Stand with a loaded barbell behind your feet, on the floor.
Squat and pick up the barbell so that you are holding it behind your back.
Flex your hips and knees until either your torso is horizontal or you feel a mild stretch in your hamstrings. The barbell should be resting on your calves.
Keeping your back and neck neutral and your arms straight, exhale as you raise the barbell upward as far as you can.
Hold for a count of two.
Inhale as you slowly lower the barbell toward the starting position, stopping before the barbell touches your calves.
Comments and tips
Keep your body still. Only your arms should move.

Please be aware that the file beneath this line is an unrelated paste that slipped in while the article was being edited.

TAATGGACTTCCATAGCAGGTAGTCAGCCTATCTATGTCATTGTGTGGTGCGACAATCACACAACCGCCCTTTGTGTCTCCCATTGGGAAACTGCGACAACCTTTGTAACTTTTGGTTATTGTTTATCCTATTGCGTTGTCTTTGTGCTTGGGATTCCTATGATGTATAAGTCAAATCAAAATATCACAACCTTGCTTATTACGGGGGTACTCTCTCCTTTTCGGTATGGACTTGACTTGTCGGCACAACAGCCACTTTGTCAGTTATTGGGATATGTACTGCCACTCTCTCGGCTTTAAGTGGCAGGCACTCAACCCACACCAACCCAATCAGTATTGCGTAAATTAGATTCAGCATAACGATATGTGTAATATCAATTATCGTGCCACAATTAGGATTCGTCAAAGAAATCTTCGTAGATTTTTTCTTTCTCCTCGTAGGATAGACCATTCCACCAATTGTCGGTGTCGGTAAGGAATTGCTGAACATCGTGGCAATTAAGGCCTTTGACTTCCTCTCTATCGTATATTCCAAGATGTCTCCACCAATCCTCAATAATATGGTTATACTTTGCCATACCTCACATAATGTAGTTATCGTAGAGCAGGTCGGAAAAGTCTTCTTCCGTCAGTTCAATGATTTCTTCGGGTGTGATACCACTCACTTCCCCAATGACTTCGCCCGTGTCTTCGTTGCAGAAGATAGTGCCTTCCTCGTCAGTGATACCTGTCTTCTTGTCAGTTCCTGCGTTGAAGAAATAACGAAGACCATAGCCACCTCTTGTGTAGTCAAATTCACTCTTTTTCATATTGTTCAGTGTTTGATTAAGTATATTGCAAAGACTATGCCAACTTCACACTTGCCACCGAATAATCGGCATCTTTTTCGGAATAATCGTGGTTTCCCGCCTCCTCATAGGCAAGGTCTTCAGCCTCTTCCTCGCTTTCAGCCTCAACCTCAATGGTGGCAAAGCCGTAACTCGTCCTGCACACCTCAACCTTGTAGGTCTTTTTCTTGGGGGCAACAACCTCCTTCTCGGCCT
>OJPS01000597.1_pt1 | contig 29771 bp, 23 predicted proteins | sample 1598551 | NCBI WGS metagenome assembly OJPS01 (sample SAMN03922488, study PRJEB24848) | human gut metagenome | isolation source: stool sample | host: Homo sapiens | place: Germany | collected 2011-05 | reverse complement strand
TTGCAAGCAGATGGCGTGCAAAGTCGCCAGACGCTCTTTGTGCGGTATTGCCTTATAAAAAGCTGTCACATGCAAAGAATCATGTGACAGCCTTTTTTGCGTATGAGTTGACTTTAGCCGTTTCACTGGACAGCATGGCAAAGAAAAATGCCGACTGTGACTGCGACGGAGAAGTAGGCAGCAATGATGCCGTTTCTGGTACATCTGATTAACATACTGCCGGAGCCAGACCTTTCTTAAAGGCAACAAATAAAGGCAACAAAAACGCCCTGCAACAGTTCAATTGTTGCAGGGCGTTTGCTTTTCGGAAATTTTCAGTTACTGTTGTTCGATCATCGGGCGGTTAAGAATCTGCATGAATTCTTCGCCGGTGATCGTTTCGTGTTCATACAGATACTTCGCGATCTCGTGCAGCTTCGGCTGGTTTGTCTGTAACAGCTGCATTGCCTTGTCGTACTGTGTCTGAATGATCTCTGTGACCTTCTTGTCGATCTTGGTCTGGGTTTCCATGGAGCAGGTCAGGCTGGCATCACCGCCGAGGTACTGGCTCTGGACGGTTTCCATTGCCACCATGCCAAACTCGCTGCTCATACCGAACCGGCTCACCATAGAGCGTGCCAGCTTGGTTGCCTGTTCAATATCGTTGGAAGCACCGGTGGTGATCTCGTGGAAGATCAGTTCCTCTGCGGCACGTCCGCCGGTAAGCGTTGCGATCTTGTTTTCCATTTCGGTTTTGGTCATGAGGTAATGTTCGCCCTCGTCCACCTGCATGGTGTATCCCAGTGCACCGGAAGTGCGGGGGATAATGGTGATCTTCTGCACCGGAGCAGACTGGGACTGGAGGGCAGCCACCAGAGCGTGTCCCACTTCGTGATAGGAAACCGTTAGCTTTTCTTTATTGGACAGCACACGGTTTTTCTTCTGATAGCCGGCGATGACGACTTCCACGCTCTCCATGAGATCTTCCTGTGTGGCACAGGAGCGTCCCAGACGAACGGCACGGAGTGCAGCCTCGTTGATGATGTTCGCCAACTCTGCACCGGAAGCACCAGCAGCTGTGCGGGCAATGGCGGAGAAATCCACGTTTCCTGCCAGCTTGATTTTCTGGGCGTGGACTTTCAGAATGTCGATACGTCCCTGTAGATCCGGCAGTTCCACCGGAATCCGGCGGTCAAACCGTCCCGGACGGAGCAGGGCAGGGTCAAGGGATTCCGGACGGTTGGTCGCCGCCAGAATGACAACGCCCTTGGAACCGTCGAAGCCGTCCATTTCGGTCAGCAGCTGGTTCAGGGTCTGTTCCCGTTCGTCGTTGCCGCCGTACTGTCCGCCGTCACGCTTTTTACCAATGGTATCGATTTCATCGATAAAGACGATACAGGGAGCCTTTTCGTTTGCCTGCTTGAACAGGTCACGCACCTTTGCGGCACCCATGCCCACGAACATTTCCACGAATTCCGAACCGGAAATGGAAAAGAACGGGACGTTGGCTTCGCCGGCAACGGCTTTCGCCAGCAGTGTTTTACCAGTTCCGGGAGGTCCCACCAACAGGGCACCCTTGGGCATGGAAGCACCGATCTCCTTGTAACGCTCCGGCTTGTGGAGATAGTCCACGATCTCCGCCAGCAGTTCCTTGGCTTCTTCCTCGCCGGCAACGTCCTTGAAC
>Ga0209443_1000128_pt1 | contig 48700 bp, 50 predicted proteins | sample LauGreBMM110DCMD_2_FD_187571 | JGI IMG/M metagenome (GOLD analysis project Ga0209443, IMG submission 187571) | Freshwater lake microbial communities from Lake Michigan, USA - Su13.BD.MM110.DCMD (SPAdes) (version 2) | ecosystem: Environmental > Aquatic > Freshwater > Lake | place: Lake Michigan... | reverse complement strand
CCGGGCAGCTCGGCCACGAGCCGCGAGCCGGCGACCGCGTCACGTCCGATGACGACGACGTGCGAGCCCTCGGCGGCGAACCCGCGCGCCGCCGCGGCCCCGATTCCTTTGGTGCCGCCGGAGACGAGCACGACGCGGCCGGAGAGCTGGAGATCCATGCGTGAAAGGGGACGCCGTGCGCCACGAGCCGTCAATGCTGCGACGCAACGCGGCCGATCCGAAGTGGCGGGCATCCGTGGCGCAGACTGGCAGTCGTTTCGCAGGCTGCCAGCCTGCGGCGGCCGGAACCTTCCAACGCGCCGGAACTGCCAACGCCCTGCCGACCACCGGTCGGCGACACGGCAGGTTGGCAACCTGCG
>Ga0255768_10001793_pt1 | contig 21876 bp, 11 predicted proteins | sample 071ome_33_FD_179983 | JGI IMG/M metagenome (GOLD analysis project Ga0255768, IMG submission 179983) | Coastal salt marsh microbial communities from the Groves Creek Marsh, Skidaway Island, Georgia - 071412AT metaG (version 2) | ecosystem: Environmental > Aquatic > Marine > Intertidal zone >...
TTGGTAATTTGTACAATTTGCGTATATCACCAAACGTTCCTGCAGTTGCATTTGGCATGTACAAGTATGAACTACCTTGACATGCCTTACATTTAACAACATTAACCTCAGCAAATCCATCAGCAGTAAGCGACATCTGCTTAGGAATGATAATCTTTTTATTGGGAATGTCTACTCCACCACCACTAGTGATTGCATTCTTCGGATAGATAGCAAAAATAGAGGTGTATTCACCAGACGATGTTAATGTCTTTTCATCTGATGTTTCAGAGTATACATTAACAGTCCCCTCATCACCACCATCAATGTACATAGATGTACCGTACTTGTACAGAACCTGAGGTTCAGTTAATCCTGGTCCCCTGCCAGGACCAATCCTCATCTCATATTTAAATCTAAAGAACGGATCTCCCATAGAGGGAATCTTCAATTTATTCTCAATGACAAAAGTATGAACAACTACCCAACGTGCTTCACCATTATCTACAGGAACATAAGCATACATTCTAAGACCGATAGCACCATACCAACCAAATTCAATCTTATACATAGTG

Do not raise the bar beyond feeling a mild stretch in your shoulders.
The bent-over barbell reverse raise is a rare exercise but very effective at activating the posterior deltoid. The synergists (latissimus dorsi, teres major, sternal pectoralis major, and the long head of your triceps brachii) are involved in the movement only up to the point of where your upper arms are directly by your side. Beyond this point (shoulder hyperextension), only your posterior deltoid is involved to a significant degree, with your triceps brachii acting as an important stabilizer.
Also known as the bent-over behind-the-back barbell reverse raise and the bent-over behind-the-back rear delt raise.